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Mitsubishi Decided a Weird Hybrid Tribute to its First Car was a Good Idea

Sometimes, just because you can doesn't mean you should.

In 1887, a small shipyard and iron foundry by the name of Nagasaki Shipyard & Machinery Works was purchased by a man named Yataro Iwasaki. In 1914, the company was expanded and renamed Mitsubishi Shipbuilding & Engineering Company, and shortly thereafter, went from building ships to building cars. A century ago in 1917, Mitsubishi birthed its first car, the Model A. As a tribute to its iconic contribution to the automotive industry, Mitsubishi has created a new car to pay homage to its ancestor, the Re-Model A.

The Model T is placed on an Outlander chassis., via Mitsubishi

Let’s kick this off by saying that the the Re-Model A intended to be a tribute to its long lost great-great-great-grandfather. So, naturally, the first things that comes to mind must have been similar to that of Honda and its retro-modern styling that mimics its elder designs. Mitsubishi has been doing this weird practice of making stuff that we’re not sure if we want, and this very well may be a prime example. Someone, somewhere told the builders at West Coast Customs (the same guys from MTV’s Pimp My Ride) to take an Outlander PHEV chassis and a Ford Model T, and make them a single functioning unit.

You might be wondering why a Model T was used rather than one of Mitsubishi’s own creations. From 1917 until 1921, only 22 units were produced – and for a good reason: these cars were expensive. Every little detail of the Model A was handcrafted in a factory stemming from a shipyard production facility. The cost simply could not compete with other offerings from elsewhere in the world. Mitsubishi went silent for two decades before forming the Mitsubishi Heavy Industries brand and finally building another car.

Here’s where it gets interesting: it’s important to note that no functional Model As are believed to be surviving. In the 1970s, a Model A popped up at Mitsubishi’s auto gallery, however after extensive collaborative research by an automotive journalist named Eizo Ikeda and the then-curator of the Toyota Automobile Museum, Heitatsu Igarashi, it was determined that it too was a commissioned replica based on a Jeep platform. We’re not sure where Mitsubishi got the donor car, or how it stacks up to an original, but knowing the history and just how scarce the Model A is, it pains us to see this hybrid of a hybrid become a creation in the wild.

Model A replica modeled after the original car (left) and Re-Model A (Right), via Getty Images and Mitsubishi

Because the wheelbase of Ford’s Model T and new Outlander differ so vastly, the team at West Coast Customs needed to elongate the body while somehow preserving the original allure of the donor car and molding it into the likes of the Model A, something which would be very difficult to do. Nevertheless, the shop continued on, working the electronics and other modernized over sized components into the new platform. After elongating the body and front end to accommodate the new chassis, the engine bay also had to be widened in order to fit the 2.0-liter four cylinder motor and electric engine with generator.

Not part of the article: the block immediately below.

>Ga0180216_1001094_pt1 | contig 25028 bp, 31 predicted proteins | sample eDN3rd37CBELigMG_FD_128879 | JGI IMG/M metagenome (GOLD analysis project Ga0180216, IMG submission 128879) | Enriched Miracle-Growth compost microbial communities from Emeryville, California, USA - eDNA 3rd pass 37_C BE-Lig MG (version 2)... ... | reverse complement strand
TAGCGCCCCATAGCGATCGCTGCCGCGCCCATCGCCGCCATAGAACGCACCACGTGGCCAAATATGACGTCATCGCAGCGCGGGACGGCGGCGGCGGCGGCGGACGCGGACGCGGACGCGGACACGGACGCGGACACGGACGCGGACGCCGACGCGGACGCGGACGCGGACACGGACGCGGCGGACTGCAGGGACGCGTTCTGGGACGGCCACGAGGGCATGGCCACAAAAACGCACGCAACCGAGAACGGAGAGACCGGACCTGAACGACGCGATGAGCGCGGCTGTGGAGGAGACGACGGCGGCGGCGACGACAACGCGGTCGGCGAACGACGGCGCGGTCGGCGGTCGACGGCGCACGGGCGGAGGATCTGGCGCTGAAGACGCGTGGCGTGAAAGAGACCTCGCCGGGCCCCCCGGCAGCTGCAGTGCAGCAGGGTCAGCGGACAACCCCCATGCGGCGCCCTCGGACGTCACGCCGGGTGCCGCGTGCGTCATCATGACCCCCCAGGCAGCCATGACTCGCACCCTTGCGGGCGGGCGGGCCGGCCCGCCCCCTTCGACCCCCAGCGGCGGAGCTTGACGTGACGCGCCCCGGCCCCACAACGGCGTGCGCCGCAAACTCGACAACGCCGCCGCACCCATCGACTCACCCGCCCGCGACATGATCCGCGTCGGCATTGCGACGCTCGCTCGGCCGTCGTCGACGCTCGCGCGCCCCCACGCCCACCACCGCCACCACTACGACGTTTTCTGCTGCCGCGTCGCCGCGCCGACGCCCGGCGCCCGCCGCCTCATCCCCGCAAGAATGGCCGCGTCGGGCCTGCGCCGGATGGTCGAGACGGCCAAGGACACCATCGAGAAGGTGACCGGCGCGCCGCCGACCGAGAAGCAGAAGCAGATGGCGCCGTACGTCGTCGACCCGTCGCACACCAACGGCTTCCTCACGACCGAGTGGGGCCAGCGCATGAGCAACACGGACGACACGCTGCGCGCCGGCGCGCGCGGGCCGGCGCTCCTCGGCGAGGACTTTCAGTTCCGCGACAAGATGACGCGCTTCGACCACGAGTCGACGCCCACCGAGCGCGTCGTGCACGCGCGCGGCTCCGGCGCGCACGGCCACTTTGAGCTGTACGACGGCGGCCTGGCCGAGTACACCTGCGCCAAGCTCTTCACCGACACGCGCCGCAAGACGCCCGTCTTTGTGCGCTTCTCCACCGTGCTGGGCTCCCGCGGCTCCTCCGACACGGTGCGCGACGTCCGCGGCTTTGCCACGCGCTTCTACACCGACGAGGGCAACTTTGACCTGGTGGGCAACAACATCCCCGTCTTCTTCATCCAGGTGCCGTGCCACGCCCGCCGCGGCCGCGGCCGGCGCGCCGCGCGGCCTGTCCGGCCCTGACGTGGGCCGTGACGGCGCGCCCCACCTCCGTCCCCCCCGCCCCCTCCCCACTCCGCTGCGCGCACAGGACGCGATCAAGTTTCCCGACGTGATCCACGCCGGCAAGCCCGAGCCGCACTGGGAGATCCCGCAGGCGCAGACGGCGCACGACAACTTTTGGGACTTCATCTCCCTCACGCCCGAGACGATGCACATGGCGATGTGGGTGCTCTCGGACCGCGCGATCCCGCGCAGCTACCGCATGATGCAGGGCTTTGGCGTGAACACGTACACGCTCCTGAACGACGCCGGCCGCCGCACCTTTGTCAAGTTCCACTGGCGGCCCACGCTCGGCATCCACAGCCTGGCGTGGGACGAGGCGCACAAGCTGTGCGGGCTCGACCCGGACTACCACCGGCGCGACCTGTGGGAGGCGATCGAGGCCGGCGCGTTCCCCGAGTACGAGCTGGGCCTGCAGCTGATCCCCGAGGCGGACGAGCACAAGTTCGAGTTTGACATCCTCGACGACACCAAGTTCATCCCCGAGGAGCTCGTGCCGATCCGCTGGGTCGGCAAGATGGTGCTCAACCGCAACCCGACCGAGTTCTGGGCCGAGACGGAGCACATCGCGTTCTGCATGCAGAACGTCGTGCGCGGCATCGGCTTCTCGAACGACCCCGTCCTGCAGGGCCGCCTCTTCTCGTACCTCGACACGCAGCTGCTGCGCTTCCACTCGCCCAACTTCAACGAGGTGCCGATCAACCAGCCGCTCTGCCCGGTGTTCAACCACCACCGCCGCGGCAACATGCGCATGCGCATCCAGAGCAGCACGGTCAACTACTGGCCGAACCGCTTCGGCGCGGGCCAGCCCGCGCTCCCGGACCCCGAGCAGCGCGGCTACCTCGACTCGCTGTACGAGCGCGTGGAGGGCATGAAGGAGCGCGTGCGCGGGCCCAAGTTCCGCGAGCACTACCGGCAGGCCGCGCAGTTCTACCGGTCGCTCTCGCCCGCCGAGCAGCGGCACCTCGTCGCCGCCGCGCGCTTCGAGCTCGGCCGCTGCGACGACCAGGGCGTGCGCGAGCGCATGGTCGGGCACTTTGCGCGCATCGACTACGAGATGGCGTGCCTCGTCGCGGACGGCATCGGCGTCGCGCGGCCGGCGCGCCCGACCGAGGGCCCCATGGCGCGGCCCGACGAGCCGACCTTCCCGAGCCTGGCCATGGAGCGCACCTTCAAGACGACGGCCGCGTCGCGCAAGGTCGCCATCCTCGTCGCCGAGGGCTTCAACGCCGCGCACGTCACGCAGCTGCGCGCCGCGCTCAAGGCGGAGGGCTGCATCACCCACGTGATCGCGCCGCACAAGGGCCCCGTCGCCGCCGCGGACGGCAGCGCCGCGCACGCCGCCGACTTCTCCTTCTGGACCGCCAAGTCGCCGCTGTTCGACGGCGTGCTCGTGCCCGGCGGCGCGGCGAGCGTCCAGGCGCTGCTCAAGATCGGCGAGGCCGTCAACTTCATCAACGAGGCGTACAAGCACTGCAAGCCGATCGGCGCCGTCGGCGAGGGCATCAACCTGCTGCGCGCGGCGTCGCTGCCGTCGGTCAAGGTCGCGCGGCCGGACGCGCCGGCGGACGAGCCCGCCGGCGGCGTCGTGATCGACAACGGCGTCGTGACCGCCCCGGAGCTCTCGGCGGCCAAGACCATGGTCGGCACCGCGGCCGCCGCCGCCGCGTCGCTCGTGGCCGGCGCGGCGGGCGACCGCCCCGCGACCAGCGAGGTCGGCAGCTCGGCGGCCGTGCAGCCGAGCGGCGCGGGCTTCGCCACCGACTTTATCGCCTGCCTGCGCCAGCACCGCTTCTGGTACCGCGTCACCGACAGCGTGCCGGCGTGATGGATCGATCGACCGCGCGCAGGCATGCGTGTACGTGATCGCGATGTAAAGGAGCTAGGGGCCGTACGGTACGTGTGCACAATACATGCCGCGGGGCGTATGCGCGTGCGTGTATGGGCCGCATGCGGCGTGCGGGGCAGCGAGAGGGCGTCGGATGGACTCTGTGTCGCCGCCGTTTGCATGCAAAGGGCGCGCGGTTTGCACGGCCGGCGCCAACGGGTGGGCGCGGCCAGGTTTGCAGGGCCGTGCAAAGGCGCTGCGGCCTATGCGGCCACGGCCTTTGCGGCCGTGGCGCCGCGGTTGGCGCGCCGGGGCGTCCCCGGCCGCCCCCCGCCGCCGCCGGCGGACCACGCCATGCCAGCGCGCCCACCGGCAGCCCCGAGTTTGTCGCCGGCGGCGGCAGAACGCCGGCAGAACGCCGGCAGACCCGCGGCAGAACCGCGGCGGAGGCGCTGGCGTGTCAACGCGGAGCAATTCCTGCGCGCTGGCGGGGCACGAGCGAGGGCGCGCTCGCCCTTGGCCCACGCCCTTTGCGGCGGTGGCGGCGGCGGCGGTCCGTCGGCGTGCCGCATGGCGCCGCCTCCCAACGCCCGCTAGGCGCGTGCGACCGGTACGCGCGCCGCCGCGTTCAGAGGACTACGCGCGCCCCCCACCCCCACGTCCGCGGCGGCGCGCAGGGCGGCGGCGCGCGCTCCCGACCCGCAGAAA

After all was fit, the car was then coated with a slightly mauve coat of paint, adorned with gloss black accents for the roof and kick panels to provide a more authentic look. Similarly styled modern wheels were fitted along with low profile tires, and a gold-finished grille was mated to the nose of the car. Although the original triple water chestnut shape was still placed on the grille, which in itself pays respect to the Iwasaki family crest, the wording “Mitsubishi” also fills in empty space of the grille in a pseudo-sports font.

via Mitsubishi

One of the more surprising focuses that wasn’t touched is just how much technology was really changed in the hundred year difference between the creations. The 35-horsepower 2.8 liter four cylinder that formally occupied the Ford Model T’s engine bay was no more. Now, a 140 horsepower 2.0 liter sits in its place. Coupled to two 60 kW electric motors and a generator to charge a battery, the technology found in the commissioned Re-Model A shares nothing but the same count of cylinders.

Mitsubishi has gone through a lot. From its various points of financial turmoil, to collaborations with manufacturers like Chrysler, and its recent alliance with Renault-Nissan; Mitsubishi has somehow survived an entire century despite seemingly peaking in the ’90s during its Diamond Star Motors phase. That’s why it’s disheartening to see this creation as Mitsubishi’s bell to “ring in the new year”. We give a major “attaboy!” for the effort, but it just doesn’t feel like a celebration.